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Monday, May 22, 2017

The Lucky One

In A.A. Milne's The Lucky One, currently playing at The Mint, we hear it again and again: "Poor old Bob." "Poor old Bob." "Poor old Bob."

Bob's problem is simple: for years he has been withering away in the shadow of his younger brother, the golden boy Gerald. Bob is stuck in a finance job that he hates and doesn't understand; Gerald is at the beginning of a great career with the foreign office. Bob is not a jock; Gerald is the star player on the local cricket team. Bob is lonely; Gerald is engaged to the amazing Pamela. To many of their friends and relatives, Gerald can do no wrong and Bob can do no right. Even worse, they expect Bob to accept his second-class status cheerfully. And even worse than that, Bob and Gerald's parents are so partial to Gerald that they are totally blind to Bob's good points; whether they even really love him is in doubt.

Paton Ashbrook, Ari Brand
Photo: Richard Termine
It is easy to see how this situation developed. Going back to their childhoods, Gerald's successes were nourished, and they grew. Bob's insecurities and weaknesses were nourished, and they also grew. And, honestly, Bob is kinda whiny and annoying. (I kept thinking of the wonderful line in the movie Broadcast News when Albert Brooks says, "Wouldn't this be a great world if insecurity and desperation made us more attractive?")

Sunday, May 14, 2017

Spring Roundup, Part II: Anastasia and A Doll's House Part 2

Anastasia
Time was when a middle-of-the-road, slightly overstuffed show like Anastasia would have sent me into paroxysms of self-righteous outrage, but I'm older, wiser, wearier, and maybe a titch less self-righteous these days. Plus, there's so much other stuff--more urgent, meaningful, relevant stuff--to get outraged about lately. Anyway, despite its vanilla predictability and its failed attempt to successfully emulate the very slickest of Disney's slick confections, I just couldn't muster the energy to get mad at--or even mildly irked by--Anastasia.

Joan Marcus
Sure, the musical doesn't quite nail the landing. But it zips along amiably enough, features sturdy and committed performances from its large and uniformly buff cast, has lots of fluid scene changes, and boasts some genuinely beautiful costumes. It's not really all that funny or deep, but it does a lot of what big splashy, classic Broadway musicals do well. Anastasia strikes me as a perfectly good show to see if you're coming in from (or hosting people from) out of town, have never seen a Broadway show before, have long wondered what all the fuss is about, and want to dip your toe in without thinking too hard or taking out a second mortgage on your house for top Hamilton tickets. It's shiny and pretty and consistently engaging, and the audience really seemed to have a great time watching it.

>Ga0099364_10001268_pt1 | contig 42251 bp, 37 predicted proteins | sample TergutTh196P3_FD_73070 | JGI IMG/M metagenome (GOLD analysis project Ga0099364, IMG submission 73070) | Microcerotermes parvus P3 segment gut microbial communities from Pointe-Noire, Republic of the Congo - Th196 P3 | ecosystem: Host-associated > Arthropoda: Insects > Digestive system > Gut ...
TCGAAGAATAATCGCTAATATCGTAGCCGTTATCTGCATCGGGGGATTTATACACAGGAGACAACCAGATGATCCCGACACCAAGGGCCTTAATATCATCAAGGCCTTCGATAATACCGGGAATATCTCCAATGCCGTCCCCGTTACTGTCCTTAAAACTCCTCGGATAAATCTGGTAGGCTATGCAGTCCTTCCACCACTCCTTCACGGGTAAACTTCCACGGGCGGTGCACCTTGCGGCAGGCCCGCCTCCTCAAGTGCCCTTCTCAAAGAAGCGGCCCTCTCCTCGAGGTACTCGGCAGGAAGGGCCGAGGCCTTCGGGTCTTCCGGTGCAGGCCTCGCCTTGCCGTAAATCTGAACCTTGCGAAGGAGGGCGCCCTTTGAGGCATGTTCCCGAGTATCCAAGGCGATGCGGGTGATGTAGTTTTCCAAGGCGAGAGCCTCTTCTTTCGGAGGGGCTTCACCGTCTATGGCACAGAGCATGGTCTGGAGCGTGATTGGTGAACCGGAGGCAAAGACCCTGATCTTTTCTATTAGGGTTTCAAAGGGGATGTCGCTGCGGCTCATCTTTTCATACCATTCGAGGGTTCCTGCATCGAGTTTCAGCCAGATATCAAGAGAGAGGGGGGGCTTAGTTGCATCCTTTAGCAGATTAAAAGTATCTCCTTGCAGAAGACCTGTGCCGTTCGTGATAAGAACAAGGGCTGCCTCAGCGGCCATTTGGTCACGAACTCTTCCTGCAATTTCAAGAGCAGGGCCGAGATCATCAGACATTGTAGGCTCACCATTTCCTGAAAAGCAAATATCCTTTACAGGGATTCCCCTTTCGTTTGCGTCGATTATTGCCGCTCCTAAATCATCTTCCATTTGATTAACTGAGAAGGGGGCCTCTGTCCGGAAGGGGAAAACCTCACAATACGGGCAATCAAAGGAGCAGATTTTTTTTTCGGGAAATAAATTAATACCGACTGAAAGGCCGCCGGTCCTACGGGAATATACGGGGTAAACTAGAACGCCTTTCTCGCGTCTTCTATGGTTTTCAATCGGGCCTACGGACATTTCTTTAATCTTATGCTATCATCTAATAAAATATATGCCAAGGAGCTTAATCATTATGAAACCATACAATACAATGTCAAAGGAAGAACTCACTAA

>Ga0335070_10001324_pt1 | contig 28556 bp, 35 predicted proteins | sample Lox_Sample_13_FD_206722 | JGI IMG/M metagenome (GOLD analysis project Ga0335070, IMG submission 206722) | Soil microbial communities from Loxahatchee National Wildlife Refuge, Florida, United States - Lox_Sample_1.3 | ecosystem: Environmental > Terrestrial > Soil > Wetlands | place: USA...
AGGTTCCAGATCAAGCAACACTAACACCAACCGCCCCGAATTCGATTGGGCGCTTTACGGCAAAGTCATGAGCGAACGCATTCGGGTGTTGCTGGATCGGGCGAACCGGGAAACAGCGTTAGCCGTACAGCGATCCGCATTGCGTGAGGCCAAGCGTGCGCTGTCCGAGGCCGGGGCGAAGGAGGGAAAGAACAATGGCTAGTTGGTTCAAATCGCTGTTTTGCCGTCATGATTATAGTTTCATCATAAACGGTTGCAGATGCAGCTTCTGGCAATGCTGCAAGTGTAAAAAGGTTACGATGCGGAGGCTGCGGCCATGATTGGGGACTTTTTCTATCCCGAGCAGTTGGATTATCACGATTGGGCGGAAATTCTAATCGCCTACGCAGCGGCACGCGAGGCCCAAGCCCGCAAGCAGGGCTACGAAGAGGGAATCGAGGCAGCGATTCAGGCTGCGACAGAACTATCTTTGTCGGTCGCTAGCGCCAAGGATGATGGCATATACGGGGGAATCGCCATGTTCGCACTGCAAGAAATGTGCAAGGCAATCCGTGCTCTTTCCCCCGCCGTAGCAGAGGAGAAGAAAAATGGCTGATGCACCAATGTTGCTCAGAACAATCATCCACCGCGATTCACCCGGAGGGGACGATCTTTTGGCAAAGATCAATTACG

Count my daughter among the thrilled crowds. For some reason that I think relates to dim memories of one of the many films this musical was inspired by, she really wanted to see Anastasia when we found ourselves hanging out during spring break with nothing much to do. She wanted to see it so much, in fact, that she agreed to have lunch and attend the show with no one in tow but her boring, lame mom, which is a rare event these days (she's 14). Anastasia might not have been my cup of tea (she drinks a lot of tea, by the way; I much prefer coffee), but my starry-eyed, dreamily romantic girlie loved every goopy, attractive minute of it. She's even thinking she'd like to see it again.

Maybe that, in the end, is why I just couldn't muster much but fond if slightly bemused appreciation for Anastasia. Watching my daughter watch it--from front-row seats that allowed us both to watch the stage and the pit simultaneously!--was well worth the (reduced) price of admission. In sum: See it, if you have the time and the desire--ideally, with your favorite moony, uncomplicatedly romantic teen.